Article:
Library Sued For Blocking Native American & Wiccan Websites
The American Civil Liberties Union, together with the ACLU of Eastern Missouri, has launched a legal battle challenging the Salem Public Library and its board of trustees for, they claim, unconstitutionally blocking access to websites discussing minority religions by classifying them as “occult” or “criminal.”
The case came about after Salem resident Anaka Hunter contacted the ACLU after she was unable to access websites on Native American and Wiccan cultural and religious ideas at the Salem Public Library. She protested to the library director, Glenda Wofford, and portions of the sites were unblocked, but much remained censored.
Indeed, Hunter alleges that Wofford said she would only allow access to the restricted sites if users had what she viewed as a legitimate reason to view the content, going on to say that she had an obligation to report people who wanted to view such sites to the authorities.
“It’s unbelievable that I should have to justify why I want to access completely harmless websites on the Internet simply because they discuss a minority viewpoint,” Hunter said in an ACLU statement. “It’s wrong and demeaning to deny access to this kind of information.”
When Hunter went to the library’s board of trustees she claims her complaint was brushed off.
Sites blocked by the library’s Netsweeper software include the official webpage of the Wiccan church, a Wikipedia entry pertaining to Wicca, Astrology.com, and The Encyclopedia on Death and Dying, which contains what is described as a “neutral” discussion of various religious and cultural ideas on death and death rituals.
Libraries are of course required by federal law to implement filtering software that prevents access to explicit, pornographic and “adult” content. However the library’s software goes further than this and blocks sites marked “occult,” while sites related to Native American culture and Wiccan faith were, the ACLU found, blocked under the category of “criminal skills” — though none of the websites contained any such information.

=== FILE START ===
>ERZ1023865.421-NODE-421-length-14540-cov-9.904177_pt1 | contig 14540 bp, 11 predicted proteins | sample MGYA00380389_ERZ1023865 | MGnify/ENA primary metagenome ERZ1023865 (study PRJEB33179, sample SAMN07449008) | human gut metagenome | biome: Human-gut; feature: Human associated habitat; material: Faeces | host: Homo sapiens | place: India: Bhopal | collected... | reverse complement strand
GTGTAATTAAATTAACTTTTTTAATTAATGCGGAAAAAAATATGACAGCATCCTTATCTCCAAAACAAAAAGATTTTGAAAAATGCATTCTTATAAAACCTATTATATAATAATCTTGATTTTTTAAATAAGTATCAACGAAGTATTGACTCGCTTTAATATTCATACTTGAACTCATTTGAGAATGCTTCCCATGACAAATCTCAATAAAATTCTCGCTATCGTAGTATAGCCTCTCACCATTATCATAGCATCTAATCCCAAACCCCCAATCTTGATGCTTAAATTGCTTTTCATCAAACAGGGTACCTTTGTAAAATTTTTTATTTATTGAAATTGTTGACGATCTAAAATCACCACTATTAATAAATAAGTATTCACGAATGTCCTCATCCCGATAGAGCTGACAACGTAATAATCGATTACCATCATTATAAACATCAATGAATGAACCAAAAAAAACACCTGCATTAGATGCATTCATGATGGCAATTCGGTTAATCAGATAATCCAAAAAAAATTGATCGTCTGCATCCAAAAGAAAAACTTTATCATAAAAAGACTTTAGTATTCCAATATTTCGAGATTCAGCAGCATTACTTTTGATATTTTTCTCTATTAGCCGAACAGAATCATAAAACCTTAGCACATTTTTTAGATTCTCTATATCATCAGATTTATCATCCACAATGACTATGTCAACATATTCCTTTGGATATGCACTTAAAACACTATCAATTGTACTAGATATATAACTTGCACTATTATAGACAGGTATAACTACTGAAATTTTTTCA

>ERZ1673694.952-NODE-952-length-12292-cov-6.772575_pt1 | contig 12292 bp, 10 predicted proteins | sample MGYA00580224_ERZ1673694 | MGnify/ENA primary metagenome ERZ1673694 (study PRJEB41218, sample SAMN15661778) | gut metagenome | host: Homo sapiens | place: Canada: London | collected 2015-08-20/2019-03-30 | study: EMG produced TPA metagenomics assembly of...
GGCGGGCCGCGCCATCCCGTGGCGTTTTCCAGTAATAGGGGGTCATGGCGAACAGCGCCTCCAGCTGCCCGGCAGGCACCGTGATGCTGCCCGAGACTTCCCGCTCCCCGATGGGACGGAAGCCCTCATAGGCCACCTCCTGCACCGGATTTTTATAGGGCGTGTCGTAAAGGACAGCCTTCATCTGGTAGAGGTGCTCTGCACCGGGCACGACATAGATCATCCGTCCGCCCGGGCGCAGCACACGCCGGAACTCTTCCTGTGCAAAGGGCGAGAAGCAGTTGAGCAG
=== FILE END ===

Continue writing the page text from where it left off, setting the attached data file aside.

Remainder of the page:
“Rather than dismissing the concerns of its patrons, the library should make every effort to ensure that its filtering software doesn’t illegally deny access to educational resources on discriminatory grounds,” Anthony Rothert, legal director of the ACLU of Eastern Missouri, is quoted as saying. “The library is the last place that should be censoring information about different cultures.”
In a comment made to the Hill, the library’s director Glenda Wofford said she would have been happy to unblock the websites but Hunter refused to specify which sites she wanted to access. “It’s not our intent to prohibit reasonable use of the Internet for research or any other legitimate reason,” Wofford is quoted as saying. “All they have to do is ask, and we’ll unblock the sites.”
However, the ACLU is contending that patrons should not have to ask to access these sites as they contain no illegal material:
“The library has no business blocking these websites as ‘occult’ or ‘criminal’ in the firstplace and certainly shouldn’t be making arbitrary follow-up decisions based on the personal predilections of library staff,” said Daniel Mach, director of the ACLU Program on Freedom of Religion and Belief. “Public libraries should be facilitating access to educational information, not blocking it.”